Trempe ton pain, Marie!

Trempe ton pain, Marie!

trahp taw paa, maa-REE. Watch the YouTube video below. I guarantee you will know how to pronounce this by the time you’re done!

Dunk your bread, Marie!

This is one of those songs that every little self-respecting French-speaking child learns, like “Row, row, row your boat.” And, like many children’s songs, it opens a window on French culture from a bygone era.

The melody, first of all, recalls the music made by  une vielle (pronounce vee-ELL), similar to a hurdy-gurdy: it’s an instrument with a sound box, strings, a fingerboard, and a crank which turns a wheel and makes a droning sort of accompaniment. It was popular in France as early as the middle ages, and is still used today, with modifications. Don’t confuse it with une vieille (vee-YAY-yuh), which is an old lady.

Modern French table manners in polite society discourage dunking one’s bread in one’s gravy, or sopping up the leftovers from your plate with your bread. In 18th-century rural company, however, this was acceptable behavior. In fact, your whole dinner might consist of bread and gravy, especially if you were poor.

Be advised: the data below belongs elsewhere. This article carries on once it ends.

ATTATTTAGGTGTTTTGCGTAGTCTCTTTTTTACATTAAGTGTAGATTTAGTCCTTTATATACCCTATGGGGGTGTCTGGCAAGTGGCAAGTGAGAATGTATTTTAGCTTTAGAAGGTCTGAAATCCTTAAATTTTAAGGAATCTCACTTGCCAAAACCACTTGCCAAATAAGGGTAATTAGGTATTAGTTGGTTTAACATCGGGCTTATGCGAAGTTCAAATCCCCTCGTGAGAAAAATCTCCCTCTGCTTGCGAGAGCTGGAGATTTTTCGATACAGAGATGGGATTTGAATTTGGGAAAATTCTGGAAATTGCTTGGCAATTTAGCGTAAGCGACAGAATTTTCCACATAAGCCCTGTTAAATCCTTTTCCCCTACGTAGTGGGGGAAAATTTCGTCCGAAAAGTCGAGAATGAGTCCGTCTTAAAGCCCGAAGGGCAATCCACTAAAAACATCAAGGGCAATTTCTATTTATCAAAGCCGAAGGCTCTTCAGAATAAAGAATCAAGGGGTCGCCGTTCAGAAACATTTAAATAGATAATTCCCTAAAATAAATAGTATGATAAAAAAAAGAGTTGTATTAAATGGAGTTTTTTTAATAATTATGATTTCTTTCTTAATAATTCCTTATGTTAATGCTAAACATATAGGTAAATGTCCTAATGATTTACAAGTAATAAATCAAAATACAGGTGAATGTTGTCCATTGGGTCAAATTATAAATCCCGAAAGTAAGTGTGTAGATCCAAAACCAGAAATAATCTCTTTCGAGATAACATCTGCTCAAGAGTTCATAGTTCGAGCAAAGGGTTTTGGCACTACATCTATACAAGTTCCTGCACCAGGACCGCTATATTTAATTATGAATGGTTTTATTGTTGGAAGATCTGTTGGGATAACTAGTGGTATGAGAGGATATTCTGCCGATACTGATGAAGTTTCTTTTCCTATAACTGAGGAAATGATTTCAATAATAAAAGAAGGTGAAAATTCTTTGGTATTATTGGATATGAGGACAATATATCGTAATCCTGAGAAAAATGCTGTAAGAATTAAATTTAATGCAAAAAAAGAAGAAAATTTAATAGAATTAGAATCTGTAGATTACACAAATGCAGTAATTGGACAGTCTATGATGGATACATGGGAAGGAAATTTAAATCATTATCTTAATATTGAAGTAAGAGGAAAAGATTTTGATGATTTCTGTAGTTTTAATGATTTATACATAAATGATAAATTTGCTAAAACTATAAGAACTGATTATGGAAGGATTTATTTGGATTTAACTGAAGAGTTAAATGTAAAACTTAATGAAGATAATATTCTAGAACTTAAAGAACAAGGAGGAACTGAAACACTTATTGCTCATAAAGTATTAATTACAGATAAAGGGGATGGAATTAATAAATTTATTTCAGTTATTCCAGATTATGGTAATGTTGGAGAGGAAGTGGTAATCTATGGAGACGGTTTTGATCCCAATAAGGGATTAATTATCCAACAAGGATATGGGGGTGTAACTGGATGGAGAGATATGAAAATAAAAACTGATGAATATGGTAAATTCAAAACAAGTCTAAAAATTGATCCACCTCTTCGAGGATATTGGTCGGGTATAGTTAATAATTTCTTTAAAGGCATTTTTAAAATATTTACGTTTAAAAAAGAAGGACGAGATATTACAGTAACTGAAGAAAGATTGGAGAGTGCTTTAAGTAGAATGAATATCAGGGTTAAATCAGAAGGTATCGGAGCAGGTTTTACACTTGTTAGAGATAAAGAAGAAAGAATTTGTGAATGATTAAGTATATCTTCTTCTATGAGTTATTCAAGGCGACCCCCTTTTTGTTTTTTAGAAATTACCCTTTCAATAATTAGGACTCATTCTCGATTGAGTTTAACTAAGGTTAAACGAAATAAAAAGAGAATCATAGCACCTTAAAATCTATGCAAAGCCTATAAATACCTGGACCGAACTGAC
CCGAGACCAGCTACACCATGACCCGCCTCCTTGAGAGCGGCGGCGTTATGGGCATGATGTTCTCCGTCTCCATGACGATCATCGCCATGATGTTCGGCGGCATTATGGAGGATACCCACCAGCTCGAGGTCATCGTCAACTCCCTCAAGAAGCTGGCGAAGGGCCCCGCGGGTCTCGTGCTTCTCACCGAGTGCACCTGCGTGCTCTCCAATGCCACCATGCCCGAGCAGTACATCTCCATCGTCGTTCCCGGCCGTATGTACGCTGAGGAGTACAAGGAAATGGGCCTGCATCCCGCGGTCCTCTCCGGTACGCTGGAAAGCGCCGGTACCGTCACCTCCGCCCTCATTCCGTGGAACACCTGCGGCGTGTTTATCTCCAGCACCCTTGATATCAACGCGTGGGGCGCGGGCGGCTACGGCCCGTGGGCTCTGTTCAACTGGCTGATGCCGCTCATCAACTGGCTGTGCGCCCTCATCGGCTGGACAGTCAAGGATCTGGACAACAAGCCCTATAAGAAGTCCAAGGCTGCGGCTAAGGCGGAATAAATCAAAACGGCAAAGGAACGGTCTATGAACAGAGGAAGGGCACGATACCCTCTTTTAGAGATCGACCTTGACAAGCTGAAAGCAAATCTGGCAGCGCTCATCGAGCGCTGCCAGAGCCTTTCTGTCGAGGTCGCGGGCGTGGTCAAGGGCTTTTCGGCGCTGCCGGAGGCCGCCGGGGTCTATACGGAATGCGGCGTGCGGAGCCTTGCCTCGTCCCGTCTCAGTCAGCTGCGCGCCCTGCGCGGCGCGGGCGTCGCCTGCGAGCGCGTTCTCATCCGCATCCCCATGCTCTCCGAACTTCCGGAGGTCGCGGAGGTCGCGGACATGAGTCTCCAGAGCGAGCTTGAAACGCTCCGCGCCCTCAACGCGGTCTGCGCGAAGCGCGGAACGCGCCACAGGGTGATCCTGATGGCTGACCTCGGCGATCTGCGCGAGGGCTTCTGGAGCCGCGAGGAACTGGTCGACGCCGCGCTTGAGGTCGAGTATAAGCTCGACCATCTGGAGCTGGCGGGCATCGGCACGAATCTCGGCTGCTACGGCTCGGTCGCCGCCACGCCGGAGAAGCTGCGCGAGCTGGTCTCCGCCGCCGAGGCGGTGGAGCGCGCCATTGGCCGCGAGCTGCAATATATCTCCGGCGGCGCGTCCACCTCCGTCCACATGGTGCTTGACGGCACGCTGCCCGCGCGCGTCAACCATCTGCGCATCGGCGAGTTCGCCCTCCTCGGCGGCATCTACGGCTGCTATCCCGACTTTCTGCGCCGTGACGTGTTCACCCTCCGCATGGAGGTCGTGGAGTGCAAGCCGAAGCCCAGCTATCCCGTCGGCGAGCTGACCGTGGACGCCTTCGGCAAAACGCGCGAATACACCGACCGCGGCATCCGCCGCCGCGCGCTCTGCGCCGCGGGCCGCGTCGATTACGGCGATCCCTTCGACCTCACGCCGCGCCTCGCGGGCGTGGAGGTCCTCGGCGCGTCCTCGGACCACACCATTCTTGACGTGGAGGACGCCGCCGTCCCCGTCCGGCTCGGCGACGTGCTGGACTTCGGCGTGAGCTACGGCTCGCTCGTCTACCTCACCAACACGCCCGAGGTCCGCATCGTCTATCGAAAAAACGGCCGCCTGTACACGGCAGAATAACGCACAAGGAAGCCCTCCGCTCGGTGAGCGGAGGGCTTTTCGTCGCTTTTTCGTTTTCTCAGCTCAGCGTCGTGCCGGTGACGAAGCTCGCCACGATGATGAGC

So trempe ton pain is probably a giveaway that this couple is serving-class. The contrast between the two halves of the song is telling. Here are the words in English, along with a copy of the score, which I scanned from an old out-of-print children’s book. You can enlarge each image by clicking on it. Use your “Back” button to return to this page.

Dunk your bread, Marie,
Dunk your bread, Marie,
Dunk your bread in the gravy.
Dunk your bread, Marie,
Dunk your bread, Marie,
Dunk your bread in the wine.
Sunday we’ll go to the white house,
You in nankeen, me in bazin,
Both of us in high heels.

Clearly they are not on their way to pay a visit to the Obamas. So what’s this “white house”? It probably means some rich person’s house, where the couple would be obliged to dress up for the occasion. Maybe the lord of the manor is throwing a party for the “help”.

Marie will be dressed in nankeen, a handwoven fabric that originated in China. Her husband will wear bazin, another type of fabric. They are wearing their “Sunday best,” because they will be exchanging their everyday sabots (wooden shoes) for delicate shoes with heels, which were the style for both men and women at that period.

One more thing you’ll want to know. What’s with the moi’z en and toi’z en? That’s called “hypercorrection”–being too correct. We need look no further than the following line to understand. Since there is a liaison between deux and escarpins, popular speech also assumes that there must be one between moi or toi and en, even though there is no s, x, or z to make the liaison with.

Now here’s the YouTube video. Enjoy!


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